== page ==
Life as a consultant is exciting and challenging.
But the unpredictability of new clients, new projects and new locations can seem overwhelming—especially for new parents.
As a new mom, I’ve figured out the key to successfully balancing my family and my consulting career: Set your expectations upfront, have open conversations and people will be receptive to your needs.
Our truly human culture
You might think that when you return to work after having a baby, you shouldn’t talk about it in the office. After all, you don’t want to appear unfocused on your work and your career.
I’ve taken the opposite stance. And there’s a reason for that.
We rightly pride ourselves on our “truly human” culture at Accenture, with leaders who encourage us to bring our whole selves to work.
As a manager in Management Consulting, I’m helping to transform some of the world’s largest retail and beauty companies. I’m also a mom to a lovely baby daughter. This dual role is who I am. So why should I hide one massively important part of my life?
The answer is, I don’t.
For me, that’s been the right decision. Priorities change when you have a baby. I wanted people to know that, when I came back from maternity leave last September.
There are a lot of parents in my group, and Mondays always start with friendly inquiries about family weekends. I’ll happily show pics of what my daughter is doing and even bring her into the office.
Sharing that part of my life has built acceptance of who I am and helped set an understanding that sometimes, I might need to leave early to care for my daughter. I communicated with my leaders and my team and made sure to set expectations early.
My team knows that from the moment I pick up my daughter, from day care to putting her down for the night, that’s family time. But it’s swings and roundabouts, and I’ll log on to check emails or finish up the day’s tasks before bed for anything that’s urgent.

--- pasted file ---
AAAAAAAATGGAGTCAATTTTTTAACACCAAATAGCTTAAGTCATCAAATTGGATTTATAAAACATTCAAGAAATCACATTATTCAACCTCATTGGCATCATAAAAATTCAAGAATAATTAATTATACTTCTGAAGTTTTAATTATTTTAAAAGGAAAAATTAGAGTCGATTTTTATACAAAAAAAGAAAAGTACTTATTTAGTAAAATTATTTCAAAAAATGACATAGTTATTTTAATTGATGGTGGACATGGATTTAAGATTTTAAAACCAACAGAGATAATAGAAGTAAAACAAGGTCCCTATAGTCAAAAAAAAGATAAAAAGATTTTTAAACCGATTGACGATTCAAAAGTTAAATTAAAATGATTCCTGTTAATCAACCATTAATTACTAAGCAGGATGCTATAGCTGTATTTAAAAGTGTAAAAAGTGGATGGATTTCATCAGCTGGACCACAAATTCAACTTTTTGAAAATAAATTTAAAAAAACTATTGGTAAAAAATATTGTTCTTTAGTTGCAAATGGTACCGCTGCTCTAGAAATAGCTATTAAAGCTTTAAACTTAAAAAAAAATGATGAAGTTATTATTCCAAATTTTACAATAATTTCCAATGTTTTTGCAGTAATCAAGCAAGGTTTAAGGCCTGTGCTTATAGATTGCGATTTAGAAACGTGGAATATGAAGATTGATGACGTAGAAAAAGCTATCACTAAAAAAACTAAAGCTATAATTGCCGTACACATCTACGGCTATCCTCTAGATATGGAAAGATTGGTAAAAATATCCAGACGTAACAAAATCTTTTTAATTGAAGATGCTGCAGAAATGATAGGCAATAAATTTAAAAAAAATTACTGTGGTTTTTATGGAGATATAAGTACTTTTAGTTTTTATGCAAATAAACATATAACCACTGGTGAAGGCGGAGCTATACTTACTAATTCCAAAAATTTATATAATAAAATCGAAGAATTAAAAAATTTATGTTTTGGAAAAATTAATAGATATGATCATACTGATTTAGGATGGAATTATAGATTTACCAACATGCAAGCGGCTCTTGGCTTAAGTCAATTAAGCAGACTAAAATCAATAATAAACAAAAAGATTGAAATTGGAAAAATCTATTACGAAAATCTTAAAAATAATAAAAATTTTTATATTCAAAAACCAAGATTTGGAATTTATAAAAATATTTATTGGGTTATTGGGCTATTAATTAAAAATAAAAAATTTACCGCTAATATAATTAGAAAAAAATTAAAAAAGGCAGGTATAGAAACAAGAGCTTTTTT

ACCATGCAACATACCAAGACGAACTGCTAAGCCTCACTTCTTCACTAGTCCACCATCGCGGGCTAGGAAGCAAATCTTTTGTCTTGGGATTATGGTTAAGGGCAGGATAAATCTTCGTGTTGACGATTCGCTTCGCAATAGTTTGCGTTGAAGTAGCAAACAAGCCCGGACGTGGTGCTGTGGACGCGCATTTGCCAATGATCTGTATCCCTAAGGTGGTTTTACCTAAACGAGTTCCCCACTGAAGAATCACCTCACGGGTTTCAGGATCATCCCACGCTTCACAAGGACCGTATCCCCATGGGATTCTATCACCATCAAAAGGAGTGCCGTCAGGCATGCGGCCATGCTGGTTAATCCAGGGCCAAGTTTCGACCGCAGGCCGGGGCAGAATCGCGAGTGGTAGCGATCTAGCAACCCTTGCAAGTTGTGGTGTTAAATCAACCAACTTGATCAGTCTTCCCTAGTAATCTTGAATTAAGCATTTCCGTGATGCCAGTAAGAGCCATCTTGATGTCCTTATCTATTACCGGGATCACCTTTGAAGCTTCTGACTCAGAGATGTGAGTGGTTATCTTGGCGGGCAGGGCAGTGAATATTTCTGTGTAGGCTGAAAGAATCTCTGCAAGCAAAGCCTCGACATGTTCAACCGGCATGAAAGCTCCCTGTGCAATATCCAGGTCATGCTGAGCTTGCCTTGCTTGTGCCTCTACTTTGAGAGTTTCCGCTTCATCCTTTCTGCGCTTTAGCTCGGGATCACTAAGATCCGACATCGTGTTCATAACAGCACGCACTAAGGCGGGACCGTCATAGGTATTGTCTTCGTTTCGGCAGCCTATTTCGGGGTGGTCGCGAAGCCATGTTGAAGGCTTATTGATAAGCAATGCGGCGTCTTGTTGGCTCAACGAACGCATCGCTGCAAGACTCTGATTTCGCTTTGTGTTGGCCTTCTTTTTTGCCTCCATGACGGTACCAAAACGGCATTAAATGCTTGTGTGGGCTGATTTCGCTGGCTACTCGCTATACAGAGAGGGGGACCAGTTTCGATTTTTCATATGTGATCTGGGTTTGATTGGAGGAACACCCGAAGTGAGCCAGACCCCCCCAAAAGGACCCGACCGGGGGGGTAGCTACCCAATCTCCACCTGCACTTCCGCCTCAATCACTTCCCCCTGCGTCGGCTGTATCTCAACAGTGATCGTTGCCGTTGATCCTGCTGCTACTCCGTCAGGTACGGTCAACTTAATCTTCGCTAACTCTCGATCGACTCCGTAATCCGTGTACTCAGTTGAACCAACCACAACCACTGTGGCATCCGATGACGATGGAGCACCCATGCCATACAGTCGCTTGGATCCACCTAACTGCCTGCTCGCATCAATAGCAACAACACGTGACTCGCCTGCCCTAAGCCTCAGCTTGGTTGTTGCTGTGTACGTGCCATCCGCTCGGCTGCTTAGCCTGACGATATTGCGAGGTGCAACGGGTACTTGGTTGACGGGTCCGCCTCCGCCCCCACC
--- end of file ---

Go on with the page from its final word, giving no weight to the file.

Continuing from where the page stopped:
Things have really changed to make things easier for working parents in recent years. We have parent employee resource groups and networks at Accenture. I’m part of one specifically for moms in the U.S., with monthly calls and speakers who share advice on balancing work and family and help you navigate the minefield of maternity leave forms.
I received a great tip from someone during one of our sessions, advising that the best time to return to work after maternity leave is on a Wednesday—as someone who returned on a Monday, this makes total sense and I wish I’d heard it earlier!
Flexibility is important for all
Accenture’s flexible work environment and the ability to work remotely is a great benefit for parents, but it’s something that everyone needs.
When I first went back to work I, worked from home doing business development. That coincided with my husband’s parental leave. I could work for a couple of hours knowing that my daughter was in good hands, spend time with them and come back to my desk later.
It’s not always easy getting back into the work mentality after you’ve had a child, and this flexibility helped with my transition. On one occasion, my daughter was ill and couldn’t go to day care. I was able to look after her and still get my work done.
There’s often a perception that such flexibility only extends to those with a family; others are sometimes frightened to ask. I always tell my team that if they have to leave early or need some flexibility for something going on in their personal lives, they just need to let me know.
We all have our lives to live and the right to make it all work. If you’re prepared to be flexible, people should respond in kind. It’s called give and take.
Read more about a day in my life and my advice for building a successful consulting career.
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